Bullshit. Apple is a hardware company that happens to need to make software in order to move their pretty plastic boxes (and I am typing this on my iBook G4, FWIW).
        • Re:OS included? (Score:5, Insightful)

          by ciroknight (601098) on Sunday April 10, 2005 @02:07PM (#12194540)
          Odd, you know what motivated me to buy one of their pretty plastic boxes (iBook G4 as well)? iTunes.

          I was so impressed on how well iTunes worked for me, though not being perfect, it seemlessly worked with my iPod and my crappy Riothingy I had at the time. When time came to buy a laptop for college, I looked at my options and saw OS X. Now, I'd seen OS X before; 10.0 disks came with my teacher's G4 desktop (our school's video editing machine), but it wasn't quite the beast I was looking at on Apple's website. I thought, "an entire operating system, as seemless as iTunes, as crashproof as OS X, and good battery life on their laptops." I was sold.

          I would have NEVER considered an Apple product had it not been for OS X 10.3. 10.0 was fine and dandy, but it seemed sluggish, nothing seemed to work quite the way it should have, and required expensive hardware to run on. OS X 10.3, however, was stylish, integrated, things Just Work(tm)ed and on top of it all, it was a HELL of a lot cheaper than the Wintel laptop I considered (1300 w/ educational deal, plus 69 for another iPod, vs 2100 for the Dell I would have otherwise got [centrino]).
          • I'm with you on this, I'm currently looking at getting a Mac simply because iTunes and iPod are so slick at working together, and given Apple's reputation for keeping on at something until they get it right (along with a quick prod at OS X) I think it's safe to assume everything is just seamless.
          • Re:OS included? (Score:5, Informative)

            by duffbeer703 (177751) on Sunday April 10, 2005 @03:24PM (#12195092)
            "...it was a HELL of a lot cheaper than the Wintel laptop I considered (1300 w/ educational deal, plus 69 for another iPod, vs 2100 for the Dell I would have otherwise got [centrino])."

            That's like saying that a Honda Civic is better than a Bentley because the Civic costs $13k and the Bentley $130k.

            A $1300 iBook is a much lower end machine in comparison to a $2100 centrino machine. The Dell you compared had a bigger, higher resolution screen, faster CPU, more memory and hard disk.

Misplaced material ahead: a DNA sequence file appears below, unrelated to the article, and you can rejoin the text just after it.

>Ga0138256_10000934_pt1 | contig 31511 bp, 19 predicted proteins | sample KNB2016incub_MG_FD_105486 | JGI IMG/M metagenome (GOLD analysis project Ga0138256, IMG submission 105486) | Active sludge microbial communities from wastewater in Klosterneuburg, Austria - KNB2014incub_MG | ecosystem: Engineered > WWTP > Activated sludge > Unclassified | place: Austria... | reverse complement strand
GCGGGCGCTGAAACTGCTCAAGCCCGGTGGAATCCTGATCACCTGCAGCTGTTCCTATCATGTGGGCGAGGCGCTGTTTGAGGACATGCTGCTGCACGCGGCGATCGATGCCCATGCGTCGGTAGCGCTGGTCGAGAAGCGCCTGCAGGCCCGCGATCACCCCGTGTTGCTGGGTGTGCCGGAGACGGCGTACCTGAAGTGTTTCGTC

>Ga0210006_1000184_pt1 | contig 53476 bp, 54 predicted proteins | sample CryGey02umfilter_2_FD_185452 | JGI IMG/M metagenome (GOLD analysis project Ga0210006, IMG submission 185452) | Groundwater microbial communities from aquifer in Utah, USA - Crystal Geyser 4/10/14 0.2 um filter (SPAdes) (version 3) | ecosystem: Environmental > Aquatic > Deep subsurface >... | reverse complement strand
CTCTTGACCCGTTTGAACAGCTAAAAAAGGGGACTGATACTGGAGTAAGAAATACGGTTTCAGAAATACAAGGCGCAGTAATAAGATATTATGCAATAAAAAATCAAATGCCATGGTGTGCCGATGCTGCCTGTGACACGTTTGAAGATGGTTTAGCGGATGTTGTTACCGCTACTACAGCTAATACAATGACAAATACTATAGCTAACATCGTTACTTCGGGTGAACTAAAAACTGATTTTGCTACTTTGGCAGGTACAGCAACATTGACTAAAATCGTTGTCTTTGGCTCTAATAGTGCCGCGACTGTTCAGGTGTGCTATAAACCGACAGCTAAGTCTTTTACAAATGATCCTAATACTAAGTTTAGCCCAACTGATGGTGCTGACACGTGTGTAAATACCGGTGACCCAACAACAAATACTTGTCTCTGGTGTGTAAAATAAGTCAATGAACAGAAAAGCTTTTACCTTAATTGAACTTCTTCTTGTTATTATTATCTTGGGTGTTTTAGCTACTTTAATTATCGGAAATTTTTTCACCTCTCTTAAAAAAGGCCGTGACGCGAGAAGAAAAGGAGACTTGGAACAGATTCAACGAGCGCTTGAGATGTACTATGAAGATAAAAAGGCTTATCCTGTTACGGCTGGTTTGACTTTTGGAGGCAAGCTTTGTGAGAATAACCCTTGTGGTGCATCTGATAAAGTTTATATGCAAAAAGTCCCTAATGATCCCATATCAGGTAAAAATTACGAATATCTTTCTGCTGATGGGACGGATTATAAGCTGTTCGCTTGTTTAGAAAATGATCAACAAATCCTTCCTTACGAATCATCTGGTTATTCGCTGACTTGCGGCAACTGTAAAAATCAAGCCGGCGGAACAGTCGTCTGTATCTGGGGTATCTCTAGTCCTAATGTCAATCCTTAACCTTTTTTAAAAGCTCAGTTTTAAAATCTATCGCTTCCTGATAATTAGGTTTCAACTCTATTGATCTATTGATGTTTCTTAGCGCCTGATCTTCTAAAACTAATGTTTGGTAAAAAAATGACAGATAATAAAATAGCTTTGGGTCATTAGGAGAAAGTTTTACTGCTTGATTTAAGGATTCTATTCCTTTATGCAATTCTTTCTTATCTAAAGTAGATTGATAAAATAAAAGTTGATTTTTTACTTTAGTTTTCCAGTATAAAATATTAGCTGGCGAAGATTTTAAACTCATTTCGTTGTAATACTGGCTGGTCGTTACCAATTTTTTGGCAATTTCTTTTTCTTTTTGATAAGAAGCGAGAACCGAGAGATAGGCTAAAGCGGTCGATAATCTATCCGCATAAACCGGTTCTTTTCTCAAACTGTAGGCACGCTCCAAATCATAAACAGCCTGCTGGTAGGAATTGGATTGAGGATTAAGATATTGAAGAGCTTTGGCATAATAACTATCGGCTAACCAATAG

Mac hardware is excellent, but more expensive -- you could get a laptop similar to your iBook for about $300 less.

            I'm buying a Powerbook when Tiger is released, understanding that I'm paying a premium over what I would pay for another functionally similar Thinkpad T42 or T43.
            • Re:OS included? (Score:5, Informative)

              by ciroknight (601098) on Sunday April 10, 2005 @04:20PM (#12195436)
              At the time, the machine I compared it against had a smaller HD (40gb vs the 60 in my iBook), a faster processor (1.8 centrino), the same amount of memory, and a bit better screen resolution (15" display, 1280x760 or something really weird like that), and a bit of a better warrantee (3 years, which I guess I have the option of getting with Apple; Dell wanted to force it down my throat. Also, take in account this was before Dell was giving away the world with their machines..). The thing is, I wouldn't need that much power if the damned operating system that came with it (Windows XP Pro, another few bucks on the price, regardless) would simply do its job and not require as fancy hardware. Yes, I evaluated Linux as a possibility; I run Linux on my desktop machine at home, simply because it's a bit older, and all of the stuff that came with it (by the graces of a few donating coders in the world) was supported. I knew if I got a laptop, I wouldn't be so lucky. Also keep in mind I only evaluated Dell; by the time I saw Panther, I was sold.
            • Re:OS included? (Score:5, Informative)

              by galaxy300 (111408) <daltonrooneyNO@SPAMgmail.com> on Sunday April 10, 2005 @05:44PM (#12195878) Homepage
              I disagree. I think Apple hardware is getting much more affordable. I feel pretty strongly that a G4 iBook at $999 (add $25 for an extra 256 MB RAM aftermarket) is one of the best deals out there.

              That may be because I just bought one, but I did my research first, including having a couple of other laptops at home to play around with. A laptop "similar" to the iBook for $300 less would simply be a cheap laptop, and that's *not* a good deal.